April 7, 2021
On March 31st, 2021, New York became the 16th state to legalize marijuana for recreational use with the enactment of Senate Bill S854A. Under the new law, it is legal for individuals 21 and older to possess and purchase up to three ounces of marijuana. At their place of residence, individuals are also permitted to possess up to five pounds of the drug. While the law takes effect immediately, it is expected to take the state as long as two years to fully implement it, including setting up a system to license marijuana retailers. The law also modifies the state’s existing medical marijuana program, in place since 2014, by expanding the types of medical conditions for which marijuana can be prescribed.
Restrictions on Employers’ Hiring and Disciplinary Policies
Of particular importance to employers, the law creates new restrictions on an employer’s ability to discipline or terminate employees for using marijuana, as well as limits on employers’ ability to refuse to hire a prospective employee for consuming the drug. Specifically, it is now unlawful for employers to refuse to hire, employ or license, or to discharge from employment or otherwise discriminate against an individual in compensation, promotion, or terms, conditions or privileges of employment because that individual uses cannabis as permitted under state law. N.Y. Lab. Law § 201-d(2). However, the law allows employers to take action based on an employee’s or a prospective employee’s use of marijuana where required by federal or state law, or when an employee is impaired while on the job. N.Y. Lab. Law § 201-d(4-a).
These restrictions build on existing provisions of New York’s medical marijuana law, which treats a person’s status as a certified user of medical marijuana as a disability that employers must accommodate where reasonably possible. See N.Y. Pub. Health Law § 3369. They also come on the heels of a law that took effect in New York City in May 2020, prohibiting employers from testing job applicants for marijuana usage. See N.Y.C. Admin. Code § 8-107(31)(a). New York City’s law exempts employers in certain cases, such as where the applicant is being considered for a safety-sensitive position. N.Y.C. Admin. Code § 8-107(31)(b).
Trend in State and Local Laws
With the enactment of S854A, New York becomes the third state in 2021 to liberalize its laws governing marijuana use. In February 2021, New Jersey also legalized recreational marijuana, and starting in July 2021 residents of South Dakota will be permitted to use marijuana for certain medical reasons. Both New Jersey’s and South Dakota’s laws also place restrictions on when employers can take action based on an employee’s or job applicant’s marijuana use. See N.J. Stat. § 24:6I-52(a); S.D. Codified Laws § 34-20G-22.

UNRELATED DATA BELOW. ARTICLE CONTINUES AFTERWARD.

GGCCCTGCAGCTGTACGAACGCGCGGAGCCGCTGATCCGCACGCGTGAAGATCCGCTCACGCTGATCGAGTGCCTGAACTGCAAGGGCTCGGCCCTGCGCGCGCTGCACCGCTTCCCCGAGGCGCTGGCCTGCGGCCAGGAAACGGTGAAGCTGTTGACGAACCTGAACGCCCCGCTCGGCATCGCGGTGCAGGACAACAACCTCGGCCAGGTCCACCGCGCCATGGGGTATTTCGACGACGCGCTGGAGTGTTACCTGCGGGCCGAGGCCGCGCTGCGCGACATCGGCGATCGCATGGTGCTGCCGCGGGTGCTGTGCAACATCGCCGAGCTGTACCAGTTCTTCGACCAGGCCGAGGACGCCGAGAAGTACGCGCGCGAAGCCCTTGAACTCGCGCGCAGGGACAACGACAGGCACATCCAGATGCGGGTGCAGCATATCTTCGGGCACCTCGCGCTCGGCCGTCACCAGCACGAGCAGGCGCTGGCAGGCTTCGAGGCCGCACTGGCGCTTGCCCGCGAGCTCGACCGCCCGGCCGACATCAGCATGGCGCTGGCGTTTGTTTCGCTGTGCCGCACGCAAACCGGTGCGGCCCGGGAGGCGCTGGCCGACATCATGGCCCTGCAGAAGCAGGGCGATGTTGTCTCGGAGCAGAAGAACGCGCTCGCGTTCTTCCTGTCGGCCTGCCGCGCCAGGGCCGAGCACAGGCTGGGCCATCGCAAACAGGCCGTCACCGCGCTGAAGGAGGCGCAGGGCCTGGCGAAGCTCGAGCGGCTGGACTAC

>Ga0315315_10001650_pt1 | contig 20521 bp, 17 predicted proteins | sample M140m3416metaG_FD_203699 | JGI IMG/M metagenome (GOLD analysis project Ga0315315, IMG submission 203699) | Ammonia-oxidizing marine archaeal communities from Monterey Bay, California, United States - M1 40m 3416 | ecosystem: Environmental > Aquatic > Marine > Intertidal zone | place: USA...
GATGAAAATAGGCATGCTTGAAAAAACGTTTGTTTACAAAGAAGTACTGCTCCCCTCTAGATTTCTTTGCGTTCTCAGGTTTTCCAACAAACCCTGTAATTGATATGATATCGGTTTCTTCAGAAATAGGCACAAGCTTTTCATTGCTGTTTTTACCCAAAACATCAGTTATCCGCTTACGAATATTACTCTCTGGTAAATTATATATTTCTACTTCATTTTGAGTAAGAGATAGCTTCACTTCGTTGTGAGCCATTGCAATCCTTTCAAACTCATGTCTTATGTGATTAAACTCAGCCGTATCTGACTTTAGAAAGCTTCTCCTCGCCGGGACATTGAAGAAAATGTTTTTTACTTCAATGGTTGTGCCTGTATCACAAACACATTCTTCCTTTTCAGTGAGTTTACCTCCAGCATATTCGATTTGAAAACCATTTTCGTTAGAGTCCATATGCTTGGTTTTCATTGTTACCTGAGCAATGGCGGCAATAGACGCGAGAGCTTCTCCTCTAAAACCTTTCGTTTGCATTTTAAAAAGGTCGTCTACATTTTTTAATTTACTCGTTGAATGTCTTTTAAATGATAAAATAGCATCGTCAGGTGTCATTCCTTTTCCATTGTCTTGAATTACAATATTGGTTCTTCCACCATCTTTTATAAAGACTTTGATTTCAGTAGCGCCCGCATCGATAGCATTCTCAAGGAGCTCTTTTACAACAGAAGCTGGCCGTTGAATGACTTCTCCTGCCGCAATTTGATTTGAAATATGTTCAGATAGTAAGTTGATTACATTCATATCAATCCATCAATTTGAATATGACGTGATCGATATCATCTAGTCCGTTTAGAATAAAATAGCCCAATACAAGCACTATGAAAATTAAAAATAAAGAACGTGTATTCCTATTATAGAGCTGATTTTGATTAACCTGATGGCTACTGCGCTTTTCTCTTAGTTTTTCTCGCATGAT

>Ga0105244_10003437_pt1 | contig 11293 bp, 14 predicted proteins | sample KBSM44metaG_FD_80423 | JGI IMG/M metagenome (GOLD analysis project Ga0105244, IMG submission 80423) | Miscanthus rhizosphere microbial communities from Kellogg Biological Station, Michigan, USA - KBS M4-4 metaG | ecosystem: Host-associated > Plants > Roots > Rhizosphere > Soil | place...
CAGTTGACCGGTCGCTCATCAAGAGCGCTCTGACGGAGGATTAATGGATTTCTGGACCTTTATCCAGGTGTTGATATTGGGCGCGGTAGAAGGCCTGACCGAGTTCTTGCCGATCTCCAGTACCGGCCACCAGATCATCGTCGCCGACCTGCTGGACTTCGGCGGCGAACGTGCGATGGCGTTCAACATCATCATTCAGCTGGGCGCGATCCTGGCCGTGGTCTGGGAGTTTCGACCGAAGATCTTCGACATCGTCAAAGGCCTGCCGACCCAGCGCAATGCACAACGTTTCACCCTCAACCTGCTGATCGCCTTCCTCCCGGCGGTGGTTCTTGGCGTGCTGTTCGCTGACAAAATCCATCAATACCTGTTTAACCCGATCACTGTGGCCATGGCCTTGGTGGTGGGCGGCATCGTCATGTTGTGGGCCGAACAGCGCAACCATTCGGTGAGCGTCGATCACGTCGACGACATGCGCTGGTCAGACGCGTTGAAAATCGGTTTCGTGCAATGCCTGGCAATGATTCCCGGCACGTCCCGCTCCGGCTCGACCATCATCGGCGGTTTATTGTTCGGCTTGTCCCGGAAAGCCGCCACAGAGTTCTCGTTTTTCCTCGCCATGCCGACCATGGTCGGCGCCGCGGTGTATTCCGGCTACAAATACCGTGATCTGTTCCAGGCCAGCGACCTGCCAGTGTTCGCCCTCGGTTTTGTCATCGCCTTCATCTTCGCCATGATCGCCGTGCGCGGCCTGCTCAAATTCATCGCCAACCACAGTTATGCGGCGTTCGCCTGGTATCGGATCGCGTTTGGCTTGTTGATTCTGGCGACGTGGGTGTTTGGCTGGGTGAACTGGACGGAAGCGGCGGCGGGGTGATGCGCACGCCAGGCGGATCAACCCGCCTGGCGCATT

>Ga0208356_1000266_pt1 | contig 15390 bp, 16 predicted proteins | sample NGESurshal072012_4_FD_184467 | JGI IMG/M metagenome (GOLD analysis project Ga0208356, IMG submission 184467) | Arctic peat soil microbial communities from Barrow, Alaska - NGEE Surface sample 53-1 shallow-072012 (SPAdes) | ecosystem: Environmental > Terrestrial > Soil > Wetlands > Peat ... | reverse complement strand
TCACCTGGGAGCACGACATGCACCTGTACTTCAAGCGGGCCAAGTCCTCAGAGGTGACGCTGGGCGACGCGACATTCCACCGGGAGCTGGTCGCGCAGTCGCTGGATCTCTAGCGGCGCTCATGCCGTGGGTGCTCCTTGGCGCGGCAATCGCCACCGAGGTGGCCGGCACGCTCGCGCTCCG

In total, 19 states and the District of Columbia now have laws restricting employers’ ability to take marijuana usage into account when making employment decisions. These laws vary widely both in how extensively they limit employers’ actions, as well as in the number and types of exceptions they allow, creating a patchwork of different legal obligations across the country that employers must navigate. New York’s new restrictions are among the most extensive in the nation, and will require many employers to make significant changes to longstanding drug testing and employment policies.
Takeaways for Employers
Gibson Dunn lawyers are available to assist in addressing any questions you may have about these developments. Please contact the Gibson Dunn lawyer with whom you usually work in the firm’s Labor and Employment practice group, or the following:
Gabrielle Levin – New York (+1 212-351-3901, firstname.lastname@example.org)
Blake Lanning* – Washington, D.C. (+1 202-887-3794, email@example.com)
Please also feel free to contact any of the following practice leaders:
Labor and Employment Group:
Catherine A. Conway – Los Angeles (+1 213-229-7822, firstname.lastname@example.org)
Jason C. Schwartz – Washington, D.C. (+1 202-955-8242, email@example.com)
*Mr. Lanning is admitted only in Indiana, and is currently practicing under the supervision of members of the District of Columbia Bar.
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